The Supreme Court further held that the purpose and object of the notification was to exempt those specified intermediate goods, which were otherwise excisable to duty, and not to exempt or absolve the respondents from following the statutory requirements for the manufacture of intermediate excisable goods.  The notification under Chapter X was designed in such a manner to ensure an inseparable link between the supplier and the recipient of excisable goods for the manufacture of specified final products.  Rule 192 of Chapter X states that a manufacture intending to receive duty free goods under remission is required to make an application in Form R-1 for obtaining excisable goods to be used for special industrial purpose giving details of the estimated quantity of each class or variety of goods and the value of such goods likely to be used during the year, commodities to be manufactured and estimated output and clearance of each commodity during the year, manner of manufacture, purpose for which manufactured product is supplied and the source from which excisable goods will be obtained.  Based on the details furnished in the Form R-1, the Registering Authority has to consider granting permission from remission of duty.   For the said purpose, R2 certificate is required to be issued specifying that the registration certificate is meant for obtaining the excisable goods under Rule 192.  On the basis of R2 Certificate, the manufacturer become eligible for getting the excisable goods for which the remission of duty has been sought.   Further the applicant is also required to execute a bond with security in Form B-8, as required under Rule 192 and the Collector can put further conditions for filing the B-16 Bond or B-17 Bond during the permission granted for remission of duty.  On such request and after complying with all the statutory formalities, the jurisdictional Officer is required to issue C2 certificate and on the strength, the applicant can obtain duty free goods.  The jurisdictional officer has also to certify that the said manufacturer ir registered in their Range under Rule 192 and is authorized for obtaining excisable goods at NIL/concessional rate of duty for use in special industrial purpose for the manufacture of specified excisable goods at their factory.  Further on the strength of C2 certificate, the excisable goods can be removed from the factory of source manufacturer without payment of duty or concessional rate of duty, as the case may be.  Further as per Sub Rule (1) of Rule 194, the applicant is required to maintain proper records of such goods indicating the applicant is required to maintain proper records of such goods indicating quantity, value, rate and amount of duty, marks and number/wastage etc., in Form RG 16 register.  Further the applicant  is also required to file quarterly in the form RT 11 and in that return, the registered person had to make entries regarding details of receipt of goods, quantities issued for manufacturing wastage or other losses, description of process in which excisable goods to be used etc.,  The supplier of goods is required to be registered with Central Excise  under Rule 174 and is also required to mention in Column 10(i) or 10(ii) of RT 12 returns with the details of goods dispatched to the assessee availing facility under Chapter X.   The supplier of goods can remove the goods only under proper gate pass GP-1 and is required to mention the details of CT-2 on the gate pass.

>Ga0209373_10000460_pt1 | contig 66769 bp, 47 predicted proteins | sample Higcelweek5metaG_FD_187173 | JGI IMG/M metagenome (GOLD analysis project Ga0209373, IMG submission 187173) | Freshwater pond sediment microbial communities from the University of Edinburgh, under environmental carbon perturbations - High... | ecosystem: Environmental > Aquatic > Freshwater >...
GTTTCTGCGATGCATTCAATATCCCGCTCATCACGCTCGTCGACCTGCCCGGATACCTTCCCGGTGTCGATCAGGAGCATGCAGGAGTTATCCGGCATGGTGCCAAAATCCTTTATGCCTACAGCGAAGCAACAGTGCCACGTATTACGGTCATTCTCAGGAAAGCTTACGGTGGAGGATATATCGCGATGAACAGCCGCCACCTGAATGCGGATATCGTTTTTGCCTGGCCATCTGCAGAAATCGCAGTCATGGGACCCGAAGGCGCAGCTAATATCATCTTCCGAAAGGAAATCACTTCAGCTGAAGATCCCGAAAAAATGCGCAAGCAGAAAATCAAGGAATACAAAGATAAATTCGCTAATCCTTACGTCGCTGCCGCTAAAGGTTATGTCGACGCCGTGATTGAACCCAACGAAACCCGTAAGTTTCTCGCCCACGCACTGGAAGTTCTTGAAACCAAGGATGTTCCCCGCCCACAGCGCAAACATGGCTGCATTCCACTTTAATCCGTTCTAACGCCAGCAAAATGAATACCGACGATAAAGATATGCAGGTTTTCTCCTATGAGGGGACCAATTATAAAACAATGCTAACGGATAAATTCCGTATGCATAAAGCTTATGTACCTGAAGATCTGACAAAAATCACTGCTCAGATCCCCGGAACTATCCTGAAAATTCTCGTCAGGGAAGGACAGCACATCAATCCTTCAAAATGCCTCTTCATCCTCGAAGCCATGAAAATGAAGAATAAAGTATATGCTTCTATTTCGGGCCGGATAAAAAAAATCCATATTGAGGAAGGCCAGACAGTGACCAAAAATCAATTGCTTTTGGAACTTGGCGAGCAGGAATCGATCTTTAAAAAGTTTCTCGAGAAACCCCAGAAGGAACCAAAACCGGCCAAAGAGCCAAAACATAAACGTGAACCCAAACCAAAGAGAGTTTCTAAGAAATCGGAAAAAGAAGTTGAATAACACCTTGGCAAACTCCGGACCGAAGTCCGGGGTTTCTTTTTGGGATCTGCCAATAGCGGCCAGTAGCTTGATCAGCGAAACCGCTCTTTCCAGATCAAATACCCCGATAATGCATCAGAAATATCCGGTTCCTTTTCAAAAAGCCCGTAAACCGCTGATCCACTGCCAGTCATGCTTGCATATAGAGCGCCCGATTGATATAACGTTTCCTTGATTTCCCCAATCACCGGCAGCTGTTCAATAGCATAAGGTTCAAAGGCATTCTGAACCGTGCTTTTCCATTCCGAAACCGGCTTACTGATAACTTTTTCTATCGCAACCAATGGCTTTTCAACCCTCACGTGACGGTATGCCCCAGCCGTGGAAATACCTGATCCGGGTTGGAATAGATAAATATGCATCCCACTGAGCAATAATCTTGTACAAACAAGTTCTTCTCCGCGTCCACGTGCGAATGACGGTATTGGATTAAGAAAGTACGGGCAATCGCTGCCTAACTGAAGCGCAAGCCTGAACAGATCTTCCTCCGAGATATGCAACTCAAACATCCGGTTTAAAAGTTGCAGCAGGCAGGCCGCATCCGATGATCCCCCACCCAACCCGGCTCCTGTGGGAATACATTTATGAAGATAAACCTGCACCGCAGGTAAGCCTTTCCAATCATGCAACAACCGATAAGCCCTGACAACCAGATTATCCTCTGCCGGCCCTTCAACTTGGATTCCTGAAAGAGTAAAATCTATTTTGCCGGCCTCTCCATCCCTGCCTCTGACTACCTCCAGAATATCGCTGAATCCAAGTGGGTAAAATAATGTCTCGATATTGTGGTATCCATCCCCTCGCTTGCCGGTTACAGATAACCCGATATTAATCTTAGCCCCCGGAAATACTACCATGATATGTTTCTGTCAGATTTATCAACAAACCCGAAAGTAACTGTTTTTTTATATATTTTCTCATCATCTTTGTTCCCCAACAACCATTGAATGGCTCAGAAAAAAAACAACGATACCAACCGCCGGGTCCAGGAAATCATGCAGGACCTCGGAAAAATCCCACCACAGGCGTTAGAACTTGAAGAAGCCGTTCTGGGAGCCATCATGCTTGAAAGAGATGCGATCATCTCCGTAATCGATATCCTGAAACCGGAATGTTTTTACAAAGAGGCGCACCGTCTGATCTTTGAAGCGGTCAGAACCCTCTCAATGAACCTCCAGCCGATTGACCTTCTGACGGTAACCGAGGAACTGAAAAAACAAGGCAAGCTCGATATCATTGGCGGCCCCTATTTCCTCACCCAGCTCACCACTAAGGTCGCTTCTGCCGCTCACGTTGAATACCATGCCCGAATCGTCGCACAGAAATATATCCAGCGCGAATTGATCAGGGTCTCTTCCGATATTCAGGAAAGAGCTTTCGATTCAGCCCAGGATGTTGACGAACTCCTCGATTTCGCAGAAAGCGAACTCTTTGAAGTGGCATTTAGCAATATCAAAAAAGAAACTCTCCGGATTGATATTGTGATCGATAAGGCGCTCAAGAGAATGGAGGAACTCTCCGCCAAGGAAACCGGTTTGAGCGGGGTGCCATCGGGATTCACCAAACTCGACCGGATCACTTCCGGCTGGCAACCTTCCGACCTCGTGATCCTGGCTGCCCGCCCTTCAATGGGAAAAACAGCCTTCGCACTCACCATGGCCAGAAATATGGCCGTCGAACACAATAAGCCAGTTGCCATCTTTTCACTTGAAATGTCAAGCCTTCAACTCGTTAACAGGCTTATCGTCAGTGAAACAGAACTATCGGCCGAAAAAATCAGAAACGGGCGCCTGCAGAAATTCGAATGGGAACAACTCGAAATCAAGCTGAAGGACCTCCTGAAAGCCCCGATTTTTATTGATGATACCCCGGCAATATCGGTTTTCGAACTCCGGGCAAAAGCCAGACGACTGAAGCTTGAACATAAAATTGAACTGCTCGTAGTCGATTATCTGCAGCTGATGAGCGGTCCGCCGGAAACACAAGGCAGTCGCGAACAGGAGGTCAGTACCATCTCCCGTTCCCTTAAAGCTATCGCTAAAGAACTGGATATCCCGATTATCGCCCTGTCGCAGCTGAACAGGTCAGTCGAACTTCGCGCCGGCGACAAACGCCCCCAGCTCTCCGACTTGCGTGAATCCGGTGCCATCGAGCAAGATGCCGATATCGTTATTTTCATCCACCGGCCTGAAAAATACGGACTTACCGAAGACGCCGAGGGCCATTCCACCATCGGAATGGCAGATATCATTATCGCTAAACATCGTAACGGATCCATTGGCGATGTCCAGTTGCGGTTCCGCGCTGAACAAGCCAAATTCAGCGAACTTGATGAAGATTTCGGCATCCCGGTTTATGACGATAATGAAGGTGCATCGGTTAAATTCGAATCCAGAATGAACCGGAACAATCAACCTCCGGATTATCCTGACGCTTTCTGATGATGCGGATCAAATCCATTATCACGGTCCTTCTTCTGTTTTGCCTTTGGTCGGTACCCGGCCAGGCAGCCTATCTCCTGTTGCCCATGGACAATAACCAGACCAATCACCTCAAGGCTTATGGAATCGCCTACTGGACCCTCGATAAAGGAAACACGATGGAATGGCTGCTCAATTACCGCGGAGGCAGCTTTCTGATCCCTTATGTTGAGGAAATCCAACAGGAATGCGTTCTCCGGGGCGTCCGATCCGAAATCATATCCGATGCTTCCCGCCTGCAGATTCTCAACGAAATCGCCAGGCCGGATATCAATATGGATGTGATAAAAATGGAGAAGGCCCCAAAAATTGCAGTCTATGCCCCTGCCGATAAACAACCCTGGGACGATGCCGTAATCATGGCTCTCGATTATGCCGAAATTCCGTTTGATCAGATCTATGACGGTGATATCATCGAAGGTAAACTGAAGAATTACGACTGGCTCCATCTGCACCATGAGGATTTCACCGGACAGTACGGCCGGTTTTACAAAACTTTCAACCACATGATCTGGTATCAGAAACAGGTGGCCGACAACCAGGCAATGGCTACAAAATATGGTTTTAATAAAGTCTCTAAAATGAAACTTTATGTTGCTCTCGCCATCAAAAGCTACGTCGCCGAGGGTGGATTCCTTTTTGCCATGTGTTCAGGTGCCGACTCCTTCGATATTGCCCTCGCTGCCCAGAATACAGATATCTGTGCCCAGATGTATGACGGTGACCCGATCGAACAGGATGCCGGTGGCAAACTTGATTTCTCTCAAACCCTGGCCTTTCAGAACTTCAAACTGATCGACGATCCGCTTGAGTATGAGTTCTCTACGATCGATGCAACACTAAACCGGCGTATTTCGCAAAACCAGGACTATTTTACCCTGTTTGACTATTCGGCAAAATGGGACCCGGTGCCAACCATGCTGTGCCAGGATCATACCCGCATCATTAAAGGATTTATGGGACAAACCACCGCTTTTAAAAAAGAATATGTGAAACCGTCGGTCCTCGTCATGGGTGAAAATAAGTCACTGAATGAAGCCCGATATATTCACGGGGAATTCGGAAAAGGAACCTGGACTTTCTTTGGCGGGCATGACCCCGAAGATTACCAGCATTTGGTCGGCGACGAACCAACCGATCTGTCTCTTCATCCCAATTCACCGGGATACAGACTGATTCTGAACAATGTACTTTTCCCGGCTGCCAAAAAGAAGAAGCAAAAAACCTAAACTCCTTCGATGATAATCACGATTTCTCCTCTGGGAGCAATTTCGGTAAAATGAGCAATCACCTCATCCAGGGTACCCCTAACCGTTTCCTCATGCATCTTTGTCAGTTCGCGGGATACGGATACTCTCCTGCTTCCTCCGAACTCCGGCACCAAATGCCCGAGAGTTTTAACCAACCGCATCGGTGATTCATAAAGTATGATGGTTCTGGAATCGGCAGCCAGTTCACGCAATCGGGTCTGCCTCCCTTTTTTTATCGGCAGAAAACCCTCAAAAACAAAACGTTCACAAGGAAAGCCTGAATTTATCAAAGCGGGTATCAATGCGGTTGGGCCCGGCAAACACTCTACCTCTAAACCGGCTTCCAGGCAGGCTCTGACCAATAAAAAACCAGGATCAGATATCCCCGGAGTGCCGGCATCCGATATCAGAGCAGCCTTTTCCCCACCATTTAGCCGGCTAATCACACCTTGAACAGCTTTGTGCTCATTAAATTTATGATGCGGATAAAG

The respondents have laid great emphasis on maintenance of some statutory registers and filing of periodical returns at the recipient unit, so as take the shelter under the doctrine of substantial compliance for remission of duty.   Respondents pointed out that they had identical columns in the registers kept at the recipient end, hence, the requirement of maintaining separate registers at the supplier end the requirements of Chapter X was substantially complied with.  At the supplier end, no registration under Rule 174 was obtained and no records were kept.   The applicants, at the recipient end, were also legally obliged to give various declarations in the statutory forms so as to claim exemption and such declarations admittedly were not made.   Non compliance of those conditions enumerated under various rules in Chapter X of the Excise Rules and non furnishing of various statutory forms prescribed under Chapter X, in the view of the court, are fatal to a plea of substantial compliance and intended use.   The respondents, therefore, on the facts of this case, have not succeeded in establishing the plea of 'intended use' or 'the substantial  compliance' of the procedure set out in Chapter X so as to claim the benefit of the exemption notification dated 11.8.1994.


    By: Mr. M. GOVINDARAJAN - January 6, 2011